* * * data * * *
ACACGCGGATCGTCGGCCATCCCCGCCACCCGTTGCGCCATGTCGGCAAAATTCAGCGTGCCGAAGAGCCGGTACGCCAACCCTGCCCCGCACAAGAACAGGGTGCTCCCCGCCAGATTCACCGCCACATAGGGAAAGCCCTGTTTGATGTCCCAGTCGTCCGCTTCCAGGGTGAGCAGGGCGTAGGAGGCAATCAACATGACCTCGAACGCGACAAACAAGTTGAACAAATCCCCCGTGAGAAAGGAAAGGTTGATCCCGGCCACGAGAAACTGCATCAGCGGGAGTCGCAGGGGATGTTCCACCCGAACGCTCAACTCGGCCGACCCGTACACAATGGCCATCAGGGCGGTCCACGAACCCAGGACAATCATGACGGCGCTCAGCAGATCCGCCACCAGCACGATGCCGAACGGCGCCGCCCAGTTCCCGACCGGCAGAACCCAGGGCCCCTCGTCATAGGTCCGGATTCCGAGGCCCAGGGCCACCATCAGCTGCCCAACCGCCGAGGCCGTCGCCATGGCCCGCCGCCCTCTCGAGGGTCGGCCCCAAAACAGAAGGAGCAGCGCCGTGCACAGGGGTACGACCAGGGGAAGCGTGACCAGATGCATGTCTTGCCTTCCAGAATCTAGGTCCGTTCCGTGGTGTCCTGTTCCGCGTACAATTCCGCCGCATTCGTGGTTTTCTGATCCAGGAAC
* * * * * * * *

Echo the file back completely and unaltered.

ACACGCGGATCGTCGGCCATCCCCGCCACCCGTTGCGCCATGTCGGCAAAATTCAGCGTGCCGAAGAGCCGGTACGCCAACCCTGCCCCGCACAAGAACAGGGTGCTCCCCGCCAGATTCACCGCCACATAGGGAAAGCCCTGTTTGATGTCCCAGTCGTCCGCTTCCAGGGTGAGCAGGGCGTAGGAGGCAATCAACATGACCTCGAACGCGACAAACAAGTTGAACAAATCCCCCGTGAGAAAGGAAAGGTTGATCCCGGCCACGAGAAACTGCATCAGCGGGAGTCGCAGGGGATGTTCCACCCGAACGCTCAACTCGGCCGACCCGTACACAATGGCCATCAGGGCGGTCCACGAACCCAGGACAATCATGACGGCGCTCAGCAGATCCGCCACCAGCACGATGCCGAACGGCGCCGCCCAGTTCCCGACCGGCAGAACCCAGGGCCCCTCGTCATAGGTCCGGATTCCGAGGCCCAGGGCCACCATCAGCTGCCCAACCGCCGAGGCCGTCGCCATGGCCCGCCGCCCTCTCGAGGGTCGGCCCCAAAACAGAAGGAGCAGCGCCGTGCACAGGGGTACGACCAGGGGAAGCGTGACCAGATGCATGTCTTGCCTTCCAGAATCTAGGTCCGTTCCGTGGTGTCCTGTTCCGCGTACAATTCCGCCGCATTCGTGGTTTTCTGATCCAGGAAC